moderate temperature of 50 to 70 C. for a limited period of time, for example, one to three hours. This precuring operation is a partial polymerization and permits a drying molding powder where the same proportions of monomer might result in a moist molding composition.
The following examples are illustrative:
Example I Approximately two moles (203 grams) of allyl cellosolve and 2.4 moles of pyridine were placed in a two-liter flask and submerged in a bath of cracked ice. While the mixture was being stirred, 0.91 mole of. phosgene were bubbled throughthe liquid at a rate of 18 millimoles per minute. During the reaction the temperature remained below 14 C. at all times. The reaction mixture was washed with saturated salt solution and the washed solution was extracted with ether. The ether extract was combined with the ester and washed with dilute hydrochloric acid, sodium hydroxide, and with saturated salt solution. The ether solution was dried over anhydrous sodium sulfate and distilled in vacuo (133 to 140 C.) at 4 mm. total pressure. The bis(beta-allyloxyethyl) carbonate is a colorless liquid of low viscosity which has an index of refraction and a density A ten-gram sample of the ester was mixed with 2 percent acetone peroxide and heated at 140 C. for 5 hours. A colorless polymer was formed.
Example II A mixture of one mole of allyl cellosolve, 1.2 moles pyridine and 500 cc. benzene was cooled on an ice bath. While stirring vigorously, 1.1 moles of allyl chloroformate were added slowly at a rate which maintained the temperature of the reaction mass between +2 C. and +9 C. The mass was stirred for an hour after the reactants were completely combined. The reaction products were washed with water, hydrochloric acid, again with water, and dried over anhydrous calcium chloride. The allyl B-allyloxyethyl carbonate was purified by distillation (129-133 C. at 29 mm.). The new ester is a colorless mobile liquid having an index of refraction n= 1.4382 a density and the following structure:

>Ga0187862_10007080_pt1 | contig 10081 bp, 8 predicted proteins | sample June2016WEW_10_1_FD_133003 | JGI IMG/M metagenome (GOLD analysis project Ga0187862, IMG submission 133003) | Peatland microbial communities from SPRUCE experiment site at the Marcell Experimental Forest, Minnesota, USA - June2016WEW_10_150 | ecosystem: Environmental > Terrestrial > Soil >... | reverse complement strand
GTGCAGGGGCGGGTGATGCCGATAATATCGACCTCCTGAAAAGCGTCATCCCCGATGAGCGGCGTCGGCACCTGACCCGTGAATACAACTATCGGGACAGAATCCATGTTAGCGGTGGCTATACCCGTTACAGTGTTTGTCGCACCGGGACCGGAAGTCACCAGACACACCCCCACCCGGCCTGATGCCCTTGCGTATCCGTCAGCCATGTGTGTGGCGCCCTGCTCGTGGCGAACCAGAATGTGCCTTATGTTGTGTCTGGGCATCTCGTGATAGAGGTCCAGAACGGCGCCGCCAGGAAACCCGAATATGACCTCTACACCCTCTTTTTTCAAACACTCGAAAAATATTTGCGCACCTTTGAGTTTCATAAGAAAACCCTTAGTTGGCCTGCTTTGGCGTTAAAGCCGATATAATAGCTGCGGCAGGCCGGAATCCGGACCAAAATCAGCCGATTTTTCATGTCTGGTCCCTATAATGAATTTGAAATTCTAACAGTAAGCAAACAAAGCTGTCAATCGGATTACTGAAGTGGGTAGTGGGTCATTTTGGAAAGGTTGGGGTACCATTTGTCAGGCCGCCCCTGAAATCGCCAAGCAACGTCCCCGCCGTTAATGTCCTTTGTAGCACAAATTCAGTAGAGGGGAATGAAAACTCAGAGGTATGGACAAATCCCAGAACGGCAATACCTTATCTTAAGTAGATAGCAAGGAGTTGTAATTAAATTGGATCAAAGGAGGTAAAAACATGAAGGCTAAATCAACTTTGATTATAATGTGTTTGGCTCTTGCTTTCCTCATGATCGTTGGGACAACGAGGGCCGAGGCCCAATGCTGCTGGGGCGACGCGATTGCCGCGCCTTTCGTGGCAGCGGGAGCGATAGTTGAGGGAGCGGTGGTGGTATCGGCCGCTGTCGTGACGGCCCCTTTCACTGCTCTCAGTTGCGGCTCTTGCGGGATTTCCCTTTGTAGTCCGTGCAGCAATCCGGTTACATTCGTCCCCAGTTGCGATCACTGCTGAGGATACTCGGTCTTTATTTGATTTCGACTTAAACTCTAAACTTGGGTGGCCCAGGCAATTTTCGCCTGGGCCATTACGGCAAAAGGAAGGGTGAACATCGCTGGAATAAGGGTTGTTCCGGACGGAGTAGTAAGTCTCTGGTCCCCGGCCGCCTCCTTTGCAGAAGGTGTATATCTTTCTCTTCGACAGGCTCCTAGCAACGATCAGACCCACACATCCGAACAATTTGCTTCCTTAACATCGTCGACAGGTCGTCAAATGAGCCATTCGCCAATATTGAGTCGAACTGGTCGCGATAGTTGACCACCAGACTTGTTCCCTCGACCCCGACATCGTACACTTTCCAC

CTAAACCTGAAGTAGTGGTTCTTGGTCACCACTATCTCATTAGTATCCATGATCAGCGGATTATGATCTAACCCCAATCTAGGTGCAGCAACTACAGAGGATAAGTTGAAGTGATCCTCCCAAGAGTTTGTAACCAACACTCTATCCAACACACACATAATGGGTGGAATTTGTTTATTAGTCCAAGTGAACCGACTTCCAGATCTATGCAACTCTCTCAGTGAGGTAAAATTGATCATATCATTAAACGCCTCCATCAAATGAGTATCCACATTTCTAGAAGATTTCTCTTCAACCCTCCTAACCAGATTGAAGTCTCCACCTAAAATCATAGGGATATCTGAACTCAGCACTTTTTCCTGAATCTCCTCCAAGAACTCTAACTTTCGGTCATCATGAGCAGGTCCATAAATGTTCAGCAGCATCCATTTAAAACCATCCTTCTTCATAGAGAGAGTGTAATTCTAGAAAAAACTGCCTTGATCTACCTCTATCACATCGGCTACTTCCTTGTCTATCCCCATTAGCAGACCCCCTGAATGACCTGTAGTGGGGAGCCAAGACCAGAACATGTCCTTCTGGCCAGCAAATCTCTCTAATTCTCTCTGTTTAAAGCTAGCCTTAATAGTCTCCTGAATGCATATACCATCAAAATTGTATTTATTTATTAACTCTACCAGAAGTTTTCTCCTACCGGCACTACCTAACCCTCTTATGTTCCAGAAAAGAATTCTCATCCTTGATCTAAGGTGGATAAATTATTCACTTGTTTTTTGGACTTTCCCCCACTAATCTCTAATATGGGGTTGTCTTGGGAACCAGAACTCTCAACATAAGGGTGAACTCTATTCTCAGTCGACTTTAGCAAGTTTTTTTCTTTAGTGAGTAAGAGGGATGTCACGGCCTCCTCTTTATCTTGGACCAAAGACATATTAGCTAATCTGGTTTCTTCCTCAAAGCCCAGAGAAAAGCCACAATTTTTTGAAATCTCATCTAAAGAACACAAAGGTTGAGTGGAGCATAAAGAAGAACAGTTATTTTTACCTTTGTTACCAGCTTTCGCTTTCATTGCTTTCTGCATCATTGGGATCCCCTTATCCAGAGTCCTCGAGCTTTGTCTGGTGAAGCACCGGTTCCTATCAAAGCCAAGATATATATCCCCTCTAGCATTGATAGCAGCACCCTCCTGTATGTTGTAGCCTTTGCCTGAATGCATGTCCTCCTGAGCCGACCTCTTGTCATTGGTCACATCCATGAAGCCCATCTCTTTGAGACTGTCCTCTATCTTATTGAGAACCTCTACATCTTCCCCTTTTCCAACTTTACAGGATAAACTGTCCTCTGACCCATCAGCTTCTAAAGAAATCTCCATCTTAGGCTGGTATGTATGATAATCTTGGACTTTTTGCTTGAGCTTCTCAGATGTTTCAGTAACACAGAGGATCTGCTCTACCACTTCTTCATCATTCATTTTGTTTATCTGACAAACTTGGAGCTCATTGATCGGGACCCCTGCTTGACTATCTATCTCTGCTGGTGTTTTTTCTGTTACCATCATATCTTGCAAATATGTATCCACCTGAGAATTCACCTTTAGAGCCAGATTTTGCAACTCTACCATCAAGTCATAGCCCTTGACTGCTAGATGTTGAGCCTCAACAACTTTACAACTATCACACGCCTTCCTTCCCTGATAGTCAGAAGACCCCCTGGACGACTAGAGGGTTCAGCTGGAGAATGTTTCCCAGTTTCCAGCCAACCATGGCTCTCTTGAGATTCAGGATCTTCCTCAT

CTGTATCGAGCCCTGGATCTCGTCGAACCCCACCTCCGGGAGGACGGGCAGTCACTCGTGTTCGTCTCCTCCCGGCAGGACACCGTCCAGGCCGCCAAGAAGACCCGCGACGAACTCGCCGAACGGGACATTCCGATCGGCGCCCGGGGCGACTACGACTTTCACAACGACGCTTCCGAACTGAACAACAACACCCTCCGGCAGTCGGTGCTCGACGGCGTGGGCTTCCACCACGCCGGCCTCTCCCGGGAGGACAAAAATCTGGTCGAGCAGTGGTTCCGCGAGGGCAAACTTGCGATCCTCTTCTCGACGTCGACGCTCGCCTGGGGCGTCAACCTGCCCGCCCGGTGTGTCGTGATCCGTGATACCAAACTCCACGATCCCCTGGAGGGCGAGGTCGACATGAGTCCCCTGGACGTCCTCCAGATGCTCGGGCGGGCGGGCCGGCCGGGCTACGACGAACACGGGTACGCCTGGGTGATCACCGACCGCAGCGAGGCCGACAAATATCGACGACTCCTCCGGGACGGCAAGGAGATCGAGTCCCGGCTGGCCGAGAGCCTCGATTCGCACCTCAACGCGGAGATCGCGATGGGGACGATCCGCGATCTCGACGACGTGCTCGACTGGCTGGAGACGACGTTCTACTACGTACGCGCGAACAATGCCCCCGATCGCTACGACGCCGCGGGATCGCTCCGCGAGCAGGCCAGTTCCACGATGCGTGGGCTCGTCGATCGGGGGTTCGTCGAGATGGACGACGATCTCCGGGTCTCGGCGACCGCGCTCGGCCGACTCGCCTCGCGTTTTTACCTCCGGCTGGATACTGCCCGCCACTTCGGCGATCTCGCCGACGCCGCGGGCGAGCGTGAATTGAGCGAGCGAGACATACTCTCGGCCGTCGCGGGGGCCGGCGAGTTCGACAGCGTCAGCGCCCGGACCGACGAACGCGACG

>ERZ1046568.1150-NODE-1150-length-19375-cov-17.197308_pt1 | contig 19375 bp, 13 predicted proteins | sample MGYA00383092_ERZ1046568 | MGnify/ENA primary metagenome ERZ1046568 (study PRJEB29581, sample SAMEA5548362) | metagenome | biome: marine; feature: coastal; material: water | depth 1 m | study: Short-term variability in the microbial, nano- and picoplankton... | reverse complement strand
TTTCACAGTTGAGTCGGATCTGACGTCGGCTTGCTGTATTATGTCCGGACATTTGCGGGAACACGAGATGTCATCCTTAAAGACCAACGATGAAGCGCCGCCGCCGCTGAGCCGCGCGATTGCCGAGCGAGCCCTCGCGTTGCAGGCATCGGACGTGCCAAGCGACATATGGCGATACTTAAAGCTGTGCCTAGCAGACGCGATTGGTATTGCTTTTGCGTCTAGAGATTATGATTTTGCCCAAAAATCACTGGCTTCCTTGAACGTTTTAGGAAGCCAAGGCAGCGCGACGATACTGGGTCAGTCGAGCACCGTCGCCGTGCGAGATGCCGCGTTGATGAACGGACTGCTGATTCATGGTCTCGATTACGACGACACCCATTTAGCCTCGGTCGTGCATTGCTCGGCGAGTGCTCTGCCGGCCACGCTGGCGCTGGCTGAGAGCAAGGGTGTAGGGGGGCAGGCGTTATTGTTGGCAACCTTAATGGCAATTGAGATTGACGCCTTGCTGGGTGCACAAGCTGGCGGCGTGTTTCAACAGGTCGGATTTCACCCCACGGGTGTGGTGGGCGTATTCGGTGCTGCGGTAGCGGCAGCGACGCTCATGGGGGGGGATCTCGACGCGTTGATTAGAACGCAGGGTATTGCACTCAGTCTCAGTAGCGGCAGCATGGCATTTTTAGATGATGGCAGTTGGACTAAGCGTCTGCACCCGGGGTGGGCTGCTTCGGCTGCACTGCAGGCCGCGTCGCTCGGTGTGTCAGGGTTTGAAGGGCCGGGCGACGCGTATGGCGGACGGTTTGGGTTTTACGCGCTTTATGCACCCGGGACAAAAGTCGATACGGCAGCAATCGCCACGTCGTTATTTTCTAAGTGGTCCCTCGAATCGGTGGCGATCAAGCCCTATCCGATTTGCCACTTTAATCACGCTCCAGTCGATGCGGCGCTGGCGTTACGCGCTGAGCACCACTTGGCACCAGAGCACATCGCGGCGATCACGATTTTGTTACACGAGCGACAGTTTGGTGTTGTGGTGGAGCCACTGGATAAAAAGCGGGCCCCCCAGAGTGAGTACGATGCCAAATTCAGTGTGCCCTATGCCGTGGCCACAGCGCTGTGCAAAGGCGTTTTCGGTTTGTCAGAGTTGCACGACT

0C2H4OCH CH=CHz C)Cl1i-CH=CH:
Example III A quantity of 115 grams of the methallyl ether of ethylene glycol was treated with about 1.2 moles of phosgene by bubbling the gas through the ether alcohol at temperatures between 0 C. and 12 C. maintained by means of an ice bath. Localized heating was avoided by rapid stirring. The chloroformate of methallyl Cellosolve was washed with sodium carbonate, with dilute hydrochloric acid and with water. The chloroformate was dried over anhydrous sodium sulphate and distilled at 10 mm. pressure. 500 cc. of benzene was added and the mixture cooled to 8 0 C. A'mixture of grams of methyl alcohol and 60 cc. of 50% sodium'hydroxide was prepared and added at the rate of about 2 grams per minute while stirring vigorously. The temperature remained between +5 and +13 C. during the reaction. The benzene solution of the ester was washed with dilute I-ICl until neutral to phenolphthalein and then with water. After drying the ester over anhydrous sodium sulphate, the benzene was removed by evaporation under reduced pressure. The following ester, a high boiling colorless liquid, was thereby produced: